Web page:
Thursday, July 29, 2010

True Confessions

I do not now get, and have never gotten, the late Stevie Ray Vaughan.

By which I mean, I don't get why I was ever supposed to be more impressed with him than, say, an average hot blues guitarist of the sort you can find at an average blues bar anywhere in the country on any given night 24/7.

Okay, I'm sort of kidding here, but I figured that since last week's cheap shot at Frank Zappa unexpectedly generated beaucoup de comments, I should perhaps try something similar.


Faze said...

The secret to Stevie Ray's rise: Mob backing. I'm still waiting for the better-than-average white blues guitarist who also has incredible vocal chops. That's the grail. SRV sings like he's got a capo clamped on his tongue.

steve simels said...

I assume you're kidding about SRV's connections -- wasn't he John Hammond's last discovery?

Sal Nunziato said...

I always SRV had a very distinct guitar sound. I don't think anyone sounded like him prior, though many have tried since.

The two songs that mad me a believer:

"Texas Flood" from the El Mocombo, 1983

"Life Without You" from Santa Fe (I think) 1989.

I think he really is worlds apart from what you find in an average blues bar.

Sal Nunziato said...

Uh...should read "I always thought SRV..." and "made me a believer."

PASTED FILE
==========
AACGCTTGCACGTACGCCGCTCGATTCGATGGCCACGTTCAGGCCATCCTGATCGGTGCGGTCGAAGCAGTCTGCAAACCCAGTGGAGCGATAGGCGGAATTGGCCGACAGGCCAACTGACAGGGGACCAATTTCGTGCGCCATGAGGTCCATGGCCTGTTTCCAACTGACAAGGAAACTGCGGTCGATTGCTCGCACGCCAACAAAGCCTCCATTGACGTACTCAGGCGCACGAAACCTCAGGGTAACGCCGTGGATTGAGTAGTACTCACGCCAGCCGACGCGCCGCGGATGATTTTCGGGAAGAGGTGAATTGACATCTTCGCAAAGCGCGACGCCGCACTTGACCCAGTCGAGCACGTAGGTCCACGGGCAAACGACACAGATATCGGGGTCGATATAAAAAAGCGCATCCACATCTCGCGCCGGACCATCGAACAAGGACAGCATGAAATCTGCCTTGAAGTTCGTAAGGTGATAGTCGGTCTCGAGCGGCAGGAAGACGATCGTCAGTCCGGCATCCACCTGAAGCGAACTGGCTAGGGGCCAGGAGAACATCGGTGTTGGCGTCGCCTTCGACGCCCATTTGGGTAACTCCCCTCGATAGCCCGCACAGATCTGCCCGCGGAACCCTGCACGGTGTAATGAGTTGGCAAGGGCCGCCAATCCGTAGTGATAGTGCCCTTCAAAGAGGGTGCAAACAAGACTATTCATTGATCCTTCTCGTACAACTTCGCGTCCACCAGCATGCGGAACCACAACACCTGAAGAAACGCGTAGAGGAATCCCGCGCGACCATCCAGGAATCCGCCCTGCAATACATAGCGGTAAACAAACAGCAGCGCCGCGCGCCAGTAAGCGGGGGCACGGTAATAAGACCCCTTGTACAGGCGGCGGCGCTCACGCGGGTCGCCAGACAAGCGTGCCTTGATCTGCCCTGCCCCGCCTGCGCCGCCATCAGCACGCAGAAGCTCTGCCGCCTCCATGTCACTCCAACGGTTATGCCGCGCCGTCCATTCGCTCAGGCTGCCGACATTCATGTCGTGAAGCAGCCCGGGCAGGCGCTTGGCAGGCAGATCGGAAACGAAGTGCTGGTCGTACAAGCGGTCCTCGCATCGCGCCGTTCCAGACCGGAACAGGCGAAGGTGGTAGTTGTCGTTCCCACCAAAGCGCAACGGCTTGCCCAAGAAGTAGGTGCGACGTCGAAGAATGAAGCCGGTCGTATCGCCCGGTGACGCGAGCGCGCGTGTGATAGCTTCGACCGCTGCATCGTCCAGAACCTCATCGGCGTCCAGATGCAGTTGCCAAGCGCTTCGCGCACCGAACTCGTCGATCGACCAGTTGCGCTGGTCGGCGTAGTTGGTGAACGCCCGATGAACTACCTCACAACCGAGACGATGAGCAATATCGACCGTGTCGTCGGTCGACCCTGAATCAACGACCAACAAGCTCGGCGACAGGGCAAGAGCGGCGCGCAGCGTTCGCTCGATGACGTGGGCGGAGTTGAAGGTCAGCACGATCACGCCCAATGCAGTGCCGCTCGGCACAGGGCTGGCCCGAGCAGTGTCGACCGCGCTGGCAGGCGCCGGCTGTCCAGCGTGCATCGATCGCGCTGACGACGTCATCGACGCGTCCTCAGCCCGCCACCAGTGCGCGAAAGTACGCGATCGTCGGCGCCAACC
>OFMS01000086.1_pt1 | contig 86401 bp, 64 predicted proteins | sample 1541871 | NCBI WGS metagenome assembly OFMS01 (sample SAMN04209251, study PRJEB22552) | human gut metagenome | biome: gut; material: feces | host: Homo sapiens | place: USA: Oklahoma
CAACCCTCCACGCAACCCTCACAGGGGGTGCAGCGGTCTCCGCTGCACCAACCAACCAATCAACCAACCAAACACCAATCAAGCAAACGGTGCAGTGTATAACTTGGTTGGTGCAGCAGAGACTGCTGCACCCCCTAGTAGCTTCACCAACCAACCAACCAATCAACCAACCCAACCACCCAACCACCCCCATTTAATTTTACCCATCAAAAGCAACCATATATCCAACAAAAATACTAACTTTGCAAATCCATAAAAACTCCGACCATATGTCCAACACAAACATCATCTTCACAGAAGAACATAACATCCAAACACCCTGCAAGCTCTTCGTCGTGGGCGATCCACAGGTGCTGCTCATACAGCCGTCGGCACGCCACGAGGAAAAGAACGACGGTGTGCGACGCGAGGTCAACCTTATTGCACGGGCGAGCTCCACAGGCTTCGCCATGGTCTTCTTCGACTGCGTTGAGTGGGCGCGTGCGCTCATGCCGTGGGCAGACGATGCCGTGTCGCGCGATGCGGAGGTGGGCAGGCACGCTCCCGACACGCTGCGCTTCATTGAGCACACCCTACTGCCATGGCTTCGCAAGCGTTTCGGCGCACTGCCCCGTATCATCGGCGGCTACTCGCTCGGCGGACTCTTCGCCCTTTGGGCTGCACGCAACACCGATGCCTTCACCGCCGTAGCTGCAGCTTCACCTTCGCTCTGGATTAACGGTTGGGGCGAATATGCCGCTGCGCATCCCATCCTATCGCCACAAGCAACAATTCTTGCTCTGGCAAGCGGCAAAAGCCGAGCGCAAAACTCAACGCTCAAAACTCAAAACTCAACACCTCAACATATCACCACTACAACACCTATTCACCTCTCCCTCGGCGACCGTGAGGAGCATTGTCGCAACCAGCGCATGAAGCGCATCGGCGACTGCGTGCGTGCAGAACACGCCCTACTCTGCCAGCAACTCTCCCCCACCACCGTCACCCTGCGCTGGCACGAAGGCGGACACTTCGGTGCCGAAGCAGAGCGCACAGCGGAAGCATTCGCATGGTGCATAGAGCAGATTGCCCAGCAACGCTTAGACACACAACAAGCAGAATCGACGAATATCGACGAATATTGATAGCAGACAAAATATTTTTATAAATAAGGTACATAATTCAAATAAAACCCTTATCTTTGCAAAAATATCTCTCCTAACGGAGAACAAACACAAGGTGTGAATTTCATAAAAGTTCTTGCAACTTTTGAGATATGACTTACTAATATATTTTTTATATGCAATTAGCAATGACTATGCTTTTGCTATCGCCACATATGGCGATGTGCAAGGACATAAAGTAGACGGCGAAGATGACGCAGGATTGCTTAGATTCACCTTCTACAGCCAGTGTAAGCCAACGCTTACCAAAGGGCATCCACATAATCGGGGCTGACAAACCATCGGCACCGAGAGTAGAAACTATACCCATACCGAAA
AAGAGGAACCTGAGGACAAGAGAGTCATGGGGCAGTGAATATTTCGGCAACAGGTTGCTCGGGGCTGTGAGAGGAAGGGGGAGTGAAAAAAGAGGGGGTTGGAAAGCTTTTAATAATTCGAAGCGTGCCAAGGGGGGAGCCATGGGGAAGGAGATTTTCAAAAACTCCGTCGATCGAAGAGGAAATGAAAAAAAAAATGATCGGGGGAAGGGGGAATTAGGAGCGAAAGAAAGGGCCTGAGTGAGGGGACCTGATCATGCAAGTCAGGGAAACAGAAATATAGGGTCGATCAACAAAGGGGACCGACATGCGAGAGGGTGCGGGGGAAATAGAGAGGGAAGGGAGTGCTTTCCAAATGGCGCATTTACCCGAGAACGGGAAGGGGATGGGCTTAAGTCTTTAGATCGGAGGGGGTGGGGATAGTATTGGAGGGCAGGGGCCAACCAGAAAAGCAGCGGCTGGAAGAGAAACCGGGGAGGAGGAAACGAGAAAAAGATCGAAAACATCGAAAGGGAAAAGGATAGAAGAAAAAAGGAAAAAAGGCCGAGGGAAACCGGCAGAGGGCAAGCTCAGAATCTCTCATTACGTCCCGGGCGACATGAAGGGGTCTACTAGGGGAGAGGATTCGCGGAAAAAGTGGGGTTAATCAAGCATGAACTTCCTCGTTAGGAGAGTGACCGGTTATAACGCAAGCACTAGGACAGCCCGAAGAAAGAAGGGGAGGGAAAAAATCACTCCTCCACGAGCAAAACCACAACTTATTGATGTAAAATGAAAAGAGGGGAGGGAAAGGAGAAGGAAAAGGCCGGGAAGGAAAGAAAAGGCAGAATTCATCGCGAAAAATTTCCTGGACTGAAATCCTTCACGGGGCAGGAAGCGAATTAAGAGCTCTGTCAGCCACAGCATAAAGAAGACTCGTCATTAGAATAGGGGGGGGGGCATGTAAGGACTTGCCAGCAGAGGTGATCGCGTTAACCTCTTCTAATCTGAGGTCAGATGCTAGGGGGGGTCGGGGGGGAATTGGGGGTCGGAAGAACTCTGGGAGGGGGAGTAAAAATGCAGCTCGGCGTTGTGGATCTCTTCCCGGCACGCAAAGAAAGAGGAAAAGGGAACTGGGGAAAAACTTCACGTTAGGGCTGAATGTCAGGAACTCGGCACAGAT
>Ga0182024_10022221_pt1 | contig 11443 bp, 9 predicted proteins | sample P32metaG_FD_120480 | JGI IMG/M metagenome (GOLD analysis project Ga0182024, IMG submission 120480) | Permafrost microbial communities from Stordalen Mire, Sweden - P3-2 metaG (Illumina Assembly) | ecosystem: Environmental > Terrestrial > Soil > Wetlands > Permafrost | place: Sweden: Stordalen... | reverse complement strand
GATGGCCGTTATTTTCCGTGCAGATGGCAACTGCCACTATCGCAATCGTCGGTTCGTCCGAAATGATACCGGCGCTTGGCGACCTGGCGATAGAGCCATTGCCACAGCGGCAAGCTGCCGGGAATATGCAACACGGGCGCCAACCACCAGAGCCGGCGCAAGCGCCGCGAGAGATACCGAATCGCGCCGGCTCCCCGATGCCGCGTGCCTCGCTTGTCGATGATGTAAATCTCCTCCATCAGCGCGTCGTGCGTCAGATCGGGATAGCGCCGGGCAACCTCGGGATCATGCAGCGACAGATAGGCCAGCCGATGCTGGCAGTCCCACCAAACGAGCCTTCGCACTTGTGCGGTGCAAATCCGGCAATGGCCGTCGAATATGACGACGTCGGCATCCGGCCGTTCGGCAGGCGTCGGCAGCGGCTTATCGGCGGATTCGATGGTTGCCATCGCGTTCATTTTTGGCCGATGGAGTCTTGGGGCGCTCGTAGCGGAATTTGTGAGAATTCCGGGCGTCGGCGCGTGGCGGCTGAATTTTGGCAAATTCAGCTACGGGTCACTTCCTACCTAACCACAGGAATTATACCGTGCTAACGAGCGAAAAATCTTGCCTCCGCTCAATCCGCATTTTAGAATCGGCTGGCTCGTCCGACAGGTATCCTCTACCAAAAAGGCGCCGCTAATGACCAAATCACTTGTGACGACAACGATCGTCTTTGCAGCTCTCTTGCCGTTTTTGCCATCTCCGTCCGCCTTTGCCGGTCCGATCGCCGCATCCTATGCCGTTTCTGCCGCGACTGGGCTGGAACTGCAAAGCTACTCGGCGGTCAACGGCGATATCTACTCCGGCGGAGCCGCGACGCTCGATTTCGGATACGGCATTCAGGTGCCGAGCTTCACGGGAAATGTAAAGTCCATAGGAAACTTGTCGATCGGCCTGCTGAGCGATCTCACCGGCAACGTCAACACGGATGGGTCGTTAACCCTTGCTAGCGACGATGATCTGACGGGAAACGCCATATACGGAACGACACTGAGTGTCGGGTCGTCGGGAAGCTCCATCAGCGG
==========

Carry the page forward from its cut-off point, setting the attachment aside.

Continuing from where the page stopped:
Gummo said...

Seriously, I think some of it is generational. For those of us who grew up with the crop of 1960s white blues guitarists, SRV was unnecessary.

But for those a bit younger (like Mrs. G.) who were not familiar with Clapton, Beck, Green, etc., SRV was a revelation.

Michael said...

SRV played blues with a flair all his own, something a bit special.

Blues hounds and guitar dudes place him own a shelf higher than his over all talent warrants (not a great singer, writer, interpreter), because the boy had chops, style and the coolness of dying young.

I never bought his music but I stop and listen when it happens by.

TMink said...

He died.

That is a huge part in his popularity. Well, that and how he played!


Anonymous said...

but you get Little Village. flummoxed.

figured Stevie for a better version of Johnny Winter. aggressive blues is always a good night out - zz top, george thorogood, brownsville station - tho not as transcendant as power pop.

big bad wolf said...

i'm with sal. srv had his own sound and it was a good one. now, for all that he was a bit overhyped, even before the accident and way overhyped for a few years after it, but that wasn't his fault. god knows most of the 60s white blues guitarists were somewhat overhyped to, and some lived to do atrocious slow-downed versions of their great songs. overyandl

steve simels said...

I'm not denying Vaughan's talent, BTW.

I just don't get why he had a cult even when he was alive.

I mean, why not Johnny Winter? Or even better -- why not Rory Gallagher?

Anonymous said...